The story of the first Easter isolates on Mary Magdalen as she stands outside the tomb weeping. A contrived narrative would not have highlighted women as the principle witnesses in the unfolding and unexpected Easter drama. In Mary’s mind, the body of Jesus was stolen, desecrated and unceremoniously dumped somewhere. There was no shortage of realism in Mary’s imagination. She imagined the worst as she looked inside the tomb. She beheld two angels in white, “seated where Jesus’s body had been, one at the head and the other at the foot” (John 20:12). “Woman, why are you crying?” the angels asked. Mary sobbed, “They have taken my Lord away and I don’t know where they have put him.” Her heartache was palpable. Mary turned around to see the gardener. Through her tear-filled eyes she did not recognize Jesus. He asked, “Woman, why are you crying? Who is it you are looking for?” She said, “Sir, if you have carried him away, tell me where you have put him, and I will get him.” Each word in her insensible comment is burdened with weariness and perplexity. She was willing to do anything to assuage her grief. But Jesus only needed to speak her name, “Mary.” She knew the voice of Jesus. Mary cried out, “Rabboni!” “Teacher!” Person-to-person with her risen Lord, Mary was confronted by a resurrection reality that no one imagined. Her resurrection faith was independent of religious aesthetics and homiletical drama. One wonders if our Easter efforts are not designed to cushion the blow of modern disbelief. The spectacle overshadows the underlying question, does anyone really believe this stuff anymore? Probably not, unless you hear your name on the lips of Jesus.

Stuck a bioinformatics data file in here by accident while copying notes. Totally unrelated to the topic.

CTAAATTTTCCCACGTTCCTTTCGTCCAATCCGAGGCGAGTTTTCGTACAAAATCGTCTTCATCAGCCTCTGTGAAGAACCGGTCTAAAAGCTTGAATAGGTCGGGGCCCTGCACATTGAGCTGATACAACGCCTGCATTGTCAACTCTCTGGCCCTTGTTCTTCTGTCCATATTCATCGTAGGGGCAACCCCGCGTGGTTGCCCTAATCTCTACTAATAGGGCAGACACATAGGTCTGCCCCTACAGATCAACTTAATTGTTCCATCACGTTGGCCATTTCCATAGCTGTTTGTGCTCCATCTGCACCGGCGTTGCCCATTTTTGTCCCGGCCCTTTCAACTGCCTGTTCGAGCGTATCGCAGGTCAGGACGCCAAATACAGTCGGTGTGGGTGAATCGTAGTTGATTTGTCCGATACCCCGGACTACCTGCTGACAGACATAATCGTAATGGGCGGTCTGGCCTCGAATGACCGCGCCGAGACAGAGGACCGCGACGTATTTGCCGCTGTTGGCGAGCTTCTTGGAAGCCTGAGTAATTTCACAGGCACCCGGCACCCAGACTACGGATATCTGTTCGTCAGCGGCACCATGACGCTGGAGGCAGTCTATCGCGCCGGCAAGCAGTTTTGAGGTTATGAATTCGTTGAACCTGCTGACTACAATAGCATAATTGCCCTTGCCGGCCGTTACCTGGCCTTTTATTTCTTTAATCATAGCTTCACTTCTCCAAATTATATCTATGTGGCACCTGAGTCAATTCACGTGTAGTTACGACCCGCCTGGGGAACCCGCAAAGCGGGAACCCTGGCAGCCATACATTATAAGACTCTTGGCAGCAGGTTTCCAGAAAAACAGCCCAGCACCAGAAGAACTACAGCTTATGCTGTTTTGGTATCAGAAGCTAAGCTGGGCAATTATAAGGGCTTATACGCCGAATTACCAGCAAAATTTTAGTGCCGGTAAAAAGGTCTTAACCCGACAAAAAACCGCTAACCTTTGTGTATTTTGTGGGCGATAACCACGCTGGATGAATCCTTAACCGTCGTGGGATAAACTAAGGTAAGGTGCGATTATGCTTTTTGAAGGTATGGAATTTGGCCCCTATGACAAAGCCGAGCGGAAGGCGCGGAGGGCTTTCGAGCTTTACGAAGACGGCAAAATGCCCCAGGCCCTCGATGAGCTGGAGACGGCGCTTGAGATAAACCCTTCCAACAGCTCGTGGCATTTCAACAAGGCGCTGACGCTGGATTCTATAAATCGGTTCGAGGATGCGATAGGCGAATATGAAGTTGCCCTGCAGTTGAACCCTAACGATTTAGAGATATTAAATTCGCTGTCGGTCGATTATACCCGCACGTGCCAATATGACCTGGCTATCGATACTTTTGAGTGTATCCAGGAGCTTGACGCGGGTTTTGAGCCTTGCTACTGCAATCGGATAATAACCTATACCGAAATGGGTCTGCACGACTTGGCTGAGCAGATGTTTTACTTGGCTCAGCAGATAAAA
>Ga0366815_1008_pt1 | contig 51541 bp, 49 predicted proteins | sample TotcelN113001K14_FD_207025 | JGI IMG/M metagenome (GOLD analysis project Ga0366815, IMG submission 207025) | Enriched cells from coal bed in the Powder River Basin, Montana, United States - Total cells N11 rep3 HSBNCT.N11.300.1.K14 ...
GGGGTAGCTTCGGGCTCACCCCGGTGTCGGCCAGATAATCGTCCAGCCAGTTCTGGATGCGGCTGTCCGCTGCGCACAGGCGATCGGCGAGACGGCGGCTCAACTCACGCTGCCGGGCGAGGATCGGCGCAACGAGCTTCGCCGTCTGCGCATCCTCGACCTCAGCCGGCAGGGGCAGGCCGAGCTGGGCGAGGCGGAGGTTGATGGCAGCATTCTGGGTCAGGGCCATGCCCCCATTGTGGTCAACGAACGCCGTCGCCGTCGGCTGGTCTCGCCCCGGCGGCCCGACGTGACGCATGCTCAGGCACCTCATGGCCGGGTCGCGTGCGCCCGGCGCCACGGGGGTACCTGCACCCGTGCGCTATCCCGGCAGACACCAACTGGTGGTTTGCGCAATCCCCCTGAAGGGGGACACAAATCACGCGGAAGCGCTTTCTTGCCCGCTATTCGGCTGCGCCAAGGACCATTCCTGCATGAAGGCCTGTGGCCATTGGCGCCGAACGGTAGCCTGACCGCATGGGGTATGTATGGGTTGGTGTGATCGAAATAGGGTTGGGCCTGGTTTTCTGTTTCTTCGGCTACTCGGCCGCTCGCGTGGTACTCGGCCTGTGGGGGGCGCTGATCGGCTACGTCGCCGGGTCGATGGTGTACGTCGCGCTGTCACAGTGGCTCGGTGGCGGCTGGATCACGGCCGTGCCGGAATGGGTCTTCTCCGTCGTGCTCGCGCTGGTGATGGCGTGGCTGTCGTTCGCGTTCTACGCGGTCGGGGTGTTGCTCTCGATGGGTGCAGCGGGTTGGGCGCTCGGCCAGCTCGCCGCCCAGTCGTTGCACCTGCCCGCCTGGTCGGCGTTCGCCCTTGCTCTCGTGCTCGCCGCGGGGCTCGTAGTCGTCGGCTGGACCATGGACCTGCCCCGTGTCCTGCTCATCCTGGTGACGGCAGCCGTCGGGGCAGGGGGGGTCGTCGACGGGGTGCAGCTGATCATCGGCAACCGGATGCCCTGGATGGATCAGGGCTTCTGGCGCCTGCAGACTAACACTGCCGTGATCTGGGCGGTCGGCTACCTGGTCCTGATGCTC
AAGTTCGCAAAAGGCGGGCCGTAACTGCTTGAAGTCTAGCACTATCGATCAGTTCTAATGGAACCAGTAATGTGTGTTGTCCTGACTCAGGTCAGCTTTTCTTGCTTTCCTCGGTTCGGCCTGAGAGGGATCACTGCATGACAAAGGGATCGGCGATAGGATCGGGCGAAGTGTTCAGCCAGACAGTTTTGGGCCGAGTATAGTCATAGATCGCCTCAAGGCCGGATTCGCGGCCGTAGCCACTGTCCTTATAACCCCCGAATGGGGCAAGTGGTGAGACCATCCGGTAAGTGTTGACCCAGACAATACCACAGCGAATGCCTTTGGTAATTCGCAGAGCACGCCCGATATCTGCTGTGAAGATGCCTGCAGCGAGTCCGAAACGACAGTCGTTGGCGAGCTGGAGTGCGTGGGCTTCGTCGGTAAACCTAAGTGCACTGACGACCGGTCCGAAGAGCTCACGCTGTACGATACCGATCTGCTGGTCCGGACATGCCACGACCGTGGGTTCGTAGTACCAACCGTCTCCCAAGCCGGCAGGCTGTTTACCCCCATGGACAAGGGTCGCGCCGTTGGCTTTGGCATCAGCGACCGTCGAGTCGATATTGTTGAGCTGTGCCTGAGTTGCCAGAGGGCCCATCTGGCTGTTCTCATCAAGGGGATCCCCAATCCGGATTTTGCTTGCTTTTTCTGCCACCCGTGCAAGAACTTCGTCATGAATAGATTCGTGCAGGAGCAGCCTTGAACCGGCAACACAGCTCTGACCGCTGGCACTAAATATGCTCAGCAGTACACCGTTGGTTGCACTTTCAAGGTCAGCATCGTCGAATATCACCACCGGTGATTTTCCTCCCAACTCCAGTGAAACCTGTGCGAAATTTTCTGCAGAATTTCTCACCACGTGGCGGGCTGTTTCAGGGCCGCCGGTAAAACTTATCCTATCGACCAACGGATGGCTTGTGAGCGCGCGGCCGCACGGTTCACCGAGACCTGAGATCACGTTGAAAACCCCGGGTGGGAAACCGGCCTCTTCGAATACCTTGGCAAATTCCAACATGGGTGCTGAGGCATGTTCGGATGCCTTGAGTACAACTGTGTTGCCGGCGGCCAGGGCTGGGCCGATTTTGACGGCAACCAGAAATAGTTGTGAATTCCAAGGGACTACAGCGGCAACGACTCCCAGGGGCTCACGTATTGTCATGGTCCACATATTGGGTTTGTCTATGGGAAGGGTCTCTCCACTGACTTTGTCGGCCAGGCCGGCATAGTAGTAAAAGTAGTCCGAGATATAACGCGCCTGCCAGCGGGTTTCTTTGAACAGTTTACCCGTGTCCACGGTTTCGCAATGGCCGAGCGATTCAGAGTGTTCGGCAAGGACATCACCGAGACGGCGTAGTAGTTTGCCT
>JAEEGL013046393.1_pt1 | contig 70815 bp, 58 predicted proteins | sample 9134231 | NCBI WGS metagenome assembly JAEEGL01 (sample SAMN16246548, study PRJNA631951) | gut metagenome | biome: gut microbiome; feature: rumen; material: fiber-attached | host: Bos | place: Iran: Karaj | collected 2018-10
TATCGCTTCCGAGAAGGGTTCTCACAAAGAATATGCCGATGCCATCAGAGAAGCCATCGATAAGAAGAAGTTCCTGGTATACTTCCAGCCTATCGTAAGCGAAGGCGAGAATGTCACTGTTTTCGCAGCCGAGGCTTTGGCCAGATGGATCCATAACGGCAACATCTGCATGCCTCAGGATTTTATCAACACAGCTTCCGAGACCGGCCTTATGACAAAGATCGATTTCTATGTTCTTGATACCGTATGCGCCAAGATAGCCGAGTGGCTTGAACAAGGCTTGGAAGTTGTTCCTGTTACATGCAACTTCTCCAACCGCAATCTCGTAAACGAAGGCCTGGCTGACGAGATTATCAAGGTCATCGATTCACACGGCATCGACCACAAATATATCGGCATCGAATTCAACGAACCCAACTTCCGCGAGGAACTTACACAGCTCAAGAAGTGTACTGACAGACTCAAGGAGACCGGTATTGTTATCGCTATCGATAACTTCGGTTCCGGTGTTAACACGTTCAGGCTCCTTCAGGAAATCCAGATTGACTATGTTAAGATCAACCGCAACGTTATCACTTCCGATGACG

The women ran to Peter and John to say, “They have taken the Lord out of the tomb, and we don’t know where they have put him!” (John 20:2). When Peter and John ran to the tomb and discovered its emptiness along with the discarded grave clothes, they took note of the evidence. John saw and believed. Faith dawned in a troubled heart that was not predisposed to believe. Suddenly the tomb’s emptiness filled John’s mind with meaning and reality shifted in his world.